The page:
July 2020 Newsletter

The July 2020 newsletter looks at the practice of taxi hunting or what is commonly known as "illegal large-scale hunting with dogs".  Predation specialist Niel Viljoen's 12 years experience on monitor farms reveals that it provides a good source of advice in predation management.  By constantly evaluating the effectiveness of different management tools, farmers are informed and trained to ensure the survival of their livestock and the farming community as a whole. 

The latest version of "Predation management in South Africa - historical milestones" has been released on the Predation Management Centre website 

Read the July newsletter, sponsored by FARMRanger - www.farmranger.co.za 

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BOERE...... BEWAARDERS EN HOEKSTENE VAN GESONDE BIODIVERSITEIT

Predasiespesialis Niel Viljoen het met die draai van die eeu die dertiende jaar van navorsing en studies op moniteringsplase betree. Wat oorspronklik begin het as eksperimentele plase waar roofdierbestuur en beheermetodes getoets, vergelyk en aangepas is, is hierdie plase toonbeelde van sukses wat baie meer na vore gebring het as net suksesvolle roofdierbestuur.

Hy staan verstom oor boere se integriteit, kennis en passie vir die voortbestaan van hulle bedryf; ook hulle diepe afhanklikheid van en respek vir die stuk aarde waarop hulle ’n bestaan voer. Die samewerkingsooreenkoms en verstandhouding tussen boer en Moeder Natuur is ongelooflik.

 

Biodiversiteit en ons moderne Suid-Afrikaanse boere

Seker die belangrikste doel vir die voortbestaan van alle lewe op aarde is ’n goeie engesonde biodiversiteit. Dit kan eenvoudig opgesom word as biologiese diversiteit, wat ook verskeidenheid beteken, en dit sluit alle vorme van lewe op aarde in: organismes, plante, diere; die hele spektrum van ekostelsels en ekosisteme in alle denkbare geografiese streke van ons planeet. Dit is ’n ineengeweefde, ingewikkelde wisselwerking tussen ’n verskeidenheid van spesies.

Biodiversiteit is Moeder Natuur se goed geoliede masjien om haarself te beskerm, ’n gesonde balans te handhaaf en alle versteurings in enige van haar ekostelsels so spoedig moontlik te identifiseer, te verwerk en weer te balanseer. ’n Gesonde biodiversiteit is die mensdom se kern van oorlewing. Ons daaglikse lewensnoodsaaklike bronne (voedsel, klerasie en water) is direk afhanklik van biodiversiteit. Daarom is dit so belangrik dat ons moderne produseerders (kommersiële boere) nooit biodiversiteit uit die oog mag verloor nie. Onlangse studies in Suid-Afrika het getoon dat biodiversiteit op kommersiële landbougronde baie gesonder is as in sommige van ons parke. Dis ’n pluimpie vir kommersiële produsente.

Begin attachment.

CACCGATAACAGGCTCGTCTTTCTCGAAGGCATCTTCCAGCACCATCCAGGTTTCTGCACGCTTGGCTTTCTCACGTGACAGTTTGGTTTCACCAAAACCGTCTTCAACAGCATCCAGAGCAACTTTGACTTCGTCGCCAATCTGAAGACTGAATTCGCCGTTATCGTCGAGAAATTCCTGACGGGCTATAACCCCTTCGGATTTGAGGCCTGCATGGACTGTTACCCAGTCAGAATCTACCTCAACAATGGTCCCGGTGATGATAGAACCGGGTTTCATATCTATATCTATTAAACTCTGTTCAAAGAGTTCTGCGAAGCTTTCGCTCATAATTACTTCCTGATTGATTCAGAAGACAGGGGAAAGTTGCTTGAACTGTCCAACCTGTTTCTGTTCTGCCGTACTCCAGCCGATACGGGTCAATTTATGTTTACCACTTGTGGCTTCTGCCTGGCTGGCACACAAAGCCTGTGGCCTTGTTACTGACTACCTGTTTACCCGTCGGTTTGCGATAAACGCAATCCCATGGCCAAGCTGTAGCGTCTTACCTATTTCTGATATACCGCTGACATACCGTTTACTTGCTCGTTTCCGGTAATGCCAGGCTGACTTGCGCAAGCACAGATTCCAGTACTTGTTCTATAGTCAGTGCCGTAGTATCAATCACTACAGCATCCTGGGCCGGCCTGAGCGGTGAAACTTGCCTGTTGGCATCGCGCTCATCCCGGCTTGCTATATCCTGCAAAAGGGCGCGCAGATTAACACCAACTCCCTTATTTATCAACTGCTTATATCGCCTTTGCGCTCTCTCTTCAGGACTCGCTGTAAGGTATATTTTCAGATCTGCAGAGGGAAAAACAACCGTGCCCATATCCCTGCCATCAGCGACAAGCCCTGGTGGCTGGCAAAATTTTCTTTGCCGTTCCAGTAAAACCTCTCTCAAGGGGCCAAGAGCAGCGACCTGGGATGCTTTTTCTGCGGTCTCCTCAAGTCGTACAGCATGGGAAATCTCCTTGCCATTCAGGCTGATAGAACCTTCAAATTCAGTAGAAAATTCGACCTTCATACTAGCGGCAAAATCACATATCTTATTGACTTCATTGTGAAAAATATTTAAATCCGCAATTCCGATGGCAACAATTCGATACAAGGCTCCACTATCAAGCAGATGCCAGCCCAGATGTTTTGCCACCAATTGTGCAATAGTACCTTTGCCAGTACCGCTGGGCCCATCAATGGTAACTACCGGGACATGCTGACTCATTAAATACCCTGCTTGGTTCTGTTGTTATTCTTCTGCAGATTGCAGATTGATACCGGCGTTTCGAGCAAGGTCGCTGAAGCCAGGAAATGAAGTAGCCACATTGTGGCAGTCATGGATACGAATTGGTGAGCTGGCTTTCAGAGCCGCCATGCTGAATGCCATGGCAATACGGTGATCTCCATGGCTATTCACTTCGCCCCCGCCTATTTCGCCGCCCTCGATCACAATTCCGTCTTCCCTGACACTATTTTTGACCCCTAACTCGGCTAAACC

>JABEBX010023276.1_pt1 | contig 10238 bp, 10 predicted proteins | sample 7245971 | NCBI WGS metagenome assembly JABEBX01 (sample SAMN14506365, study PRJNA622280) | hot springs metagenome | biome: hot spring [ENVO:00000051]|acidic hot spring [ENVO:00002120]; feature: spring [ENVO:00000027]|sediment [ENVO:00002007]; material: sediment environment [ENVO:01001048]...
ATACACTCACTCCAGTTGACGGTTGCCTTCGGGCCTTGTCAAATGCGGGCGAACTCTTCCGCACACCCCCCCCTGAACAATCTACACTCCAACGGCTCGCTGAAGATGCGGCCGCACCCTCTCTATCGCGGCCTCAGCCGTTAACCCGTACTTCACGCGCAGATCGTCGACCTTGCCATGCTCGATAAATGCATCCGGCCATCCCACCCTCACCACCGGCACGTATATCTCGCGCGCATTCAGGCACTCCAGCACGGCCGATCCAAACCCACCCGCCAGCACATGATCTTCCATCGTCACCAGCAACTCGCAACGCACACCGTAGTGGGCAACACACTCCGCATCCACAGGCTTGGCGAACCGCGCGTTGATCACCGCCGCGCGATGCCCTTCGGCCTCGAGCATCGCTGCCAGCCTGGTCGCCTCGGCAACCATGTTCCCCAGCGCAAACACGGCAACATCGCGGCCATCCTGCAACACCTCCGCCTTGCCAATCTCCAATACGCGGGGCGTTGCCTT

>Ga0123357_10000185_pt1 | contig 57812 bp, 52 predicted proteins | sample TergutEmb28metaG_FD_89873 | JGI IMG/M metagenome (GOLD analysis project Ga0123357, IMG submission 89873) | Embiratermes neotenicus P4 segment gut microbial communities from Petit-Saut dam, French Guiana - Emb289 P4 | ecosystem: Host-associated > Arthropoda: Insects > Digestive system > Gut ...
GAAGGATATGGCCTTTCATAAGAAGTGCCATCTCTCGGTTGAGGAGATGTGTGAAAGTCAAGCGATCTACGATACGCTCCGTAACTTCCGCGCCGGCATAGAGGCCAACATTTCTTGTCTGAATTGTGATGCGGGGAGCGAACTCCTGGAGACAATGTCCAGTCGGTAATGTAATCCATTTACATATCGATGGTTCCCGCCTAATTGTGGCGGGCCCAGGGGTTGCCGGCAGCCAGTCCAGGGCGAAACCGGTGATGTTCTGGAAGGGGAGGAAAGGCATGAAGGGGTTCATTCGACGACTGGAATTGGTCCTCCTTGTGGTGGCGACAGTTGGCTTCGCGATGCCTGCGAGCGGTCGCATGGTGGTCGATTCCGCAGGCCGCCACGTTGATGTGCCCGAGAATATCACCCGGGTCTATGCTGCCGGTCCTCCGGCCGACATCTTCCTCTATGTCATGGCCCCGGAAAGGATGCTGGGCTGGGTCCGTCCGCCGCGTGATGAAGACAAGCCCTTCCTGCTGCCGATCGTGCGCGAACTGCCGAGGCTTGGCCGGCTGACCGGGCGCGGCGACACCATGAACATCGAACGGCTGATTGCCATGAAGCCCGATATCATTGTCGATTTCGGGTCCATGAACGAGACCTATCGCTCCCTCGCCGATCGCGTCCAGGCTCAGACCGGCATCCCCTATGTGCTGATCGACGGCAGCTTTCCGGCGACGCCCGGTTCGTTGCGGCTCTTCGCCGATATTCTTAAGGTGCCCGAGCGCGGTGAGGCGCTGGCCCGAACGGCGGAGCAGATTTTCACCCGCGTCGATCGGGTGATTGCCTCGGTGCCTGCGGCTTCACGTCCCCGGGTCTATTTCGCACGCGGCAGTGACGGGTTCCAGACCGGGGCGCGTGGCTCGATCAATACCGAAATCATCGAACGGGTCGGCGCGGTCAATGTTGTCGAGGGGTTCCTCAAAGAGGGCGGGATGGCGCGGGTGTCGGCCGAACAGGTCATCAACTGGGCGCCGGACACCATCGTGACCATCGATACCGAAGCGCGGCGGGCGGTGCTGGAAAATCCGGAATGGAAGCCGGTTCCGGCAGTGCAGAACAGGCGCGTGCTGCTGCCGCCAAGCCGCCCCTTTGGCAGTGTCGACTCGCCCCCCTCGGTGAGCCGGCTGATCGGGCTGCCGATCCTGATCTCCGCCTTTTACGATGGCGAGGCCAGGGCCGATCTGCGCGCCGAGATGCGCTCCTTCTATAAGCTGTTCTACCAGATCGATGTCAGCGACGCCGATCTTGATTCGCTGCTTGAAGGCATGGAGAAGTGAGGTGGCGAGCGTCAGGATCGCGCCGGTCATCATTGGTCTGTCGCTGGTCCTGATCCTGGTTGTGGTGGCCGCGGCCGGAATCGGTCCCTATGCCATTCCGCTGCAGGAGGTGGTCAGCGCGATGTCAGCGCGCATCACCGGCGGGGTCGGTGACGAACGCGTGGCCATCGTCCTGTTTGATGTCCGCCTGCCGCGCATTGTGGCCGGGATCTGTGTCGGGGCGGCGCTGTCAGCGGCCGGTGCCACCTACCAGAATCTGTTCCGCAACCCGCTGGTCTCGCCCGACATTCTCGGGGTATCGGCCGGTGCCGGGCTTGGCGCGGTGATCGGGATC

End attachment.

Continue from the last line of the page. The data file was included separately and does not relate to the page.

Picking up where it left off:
Die grootste struikelblok vir ’n gesonde biodiversiteit is ongelukkig een van die spesies wat ook deel uitmaak van hierdie totale prentjie van ons planeet: die mensdom, ek en jy.

Net meer as ’n derde van ons planeet se beskikbare grondmassa word vir kommersiële landbou gebruik. Bykans 80% van Suid-Afrika se grond is beskikbaar vir een of ander vorm van landbou. Gegewe hierdie syfers is dit duidelik watter ontsaglike groot rol landbouers speel in die handhawing van ’n goeie en gesonde biodiversiteit.

Moeder Natuur kan haar bes doen vir biodiversiteit, maar met 80% daarvan in die hande van landbouers, mag dit dalk ’n risiko wees, en sy het hulp nodig. Te danke aan mense met ’n passie, goed ingeligte en opgeleide bewaarders en boere, kry Moeder

Natuur meer as haar deel van gesonde biodiversiteit vanaf kommersiële landbou. Wat is hierdie hulpmiddel, die anker wat kommersiële boere in Suid-Afrika gebruik om biodiversiteit ’n hupstoot te gee? Die antwoord is voor-die-hand-liggend: biosekuriteit.  Wat is biosekuriteit? Dit is ’n stel voorkomende voorsorgmaatreëls wat ontwerp word om biologiese bronne te beskerm en die risiko van verspreiding van siektes en peste oor die hele landbousektor, diere, plante en ook die mens in enige vorm te voorkom.  In kort, om my en jou lewensomstandighede te beveilig, te beskerm en te verseker.  Dit is die beskerming van die totale prentjie van gesondheid.

Wat beteken dit vir die landbouer of in hierdie geval, die veeboer?

Absolute risikobeheer en -bestuur op jou plaas en jou werksomgewing. Een van die grootste bedreigings vir biosekuriteit is ongelukkig die mens self, wat in menige geval die draer en/of die verspreider van kieme, parasiete en virusse is. Vir die boer is dit sy veldskoene, voertuie en vragmotors, of die plaaslike veearts, landboukundige, bankbestuurder of buurman wat besoek aflê, wat die skuldige kan wees.

Dit is opmerklik hoe boere die afgelope paar jaar bewus geword het van die beperking en/of vermyding van vreemde bewegings op sekere dele van hulle boerdery.

  1. Elektroniese hekke beperk grotendeels ongewenste toetrede van ongemagtigde persone.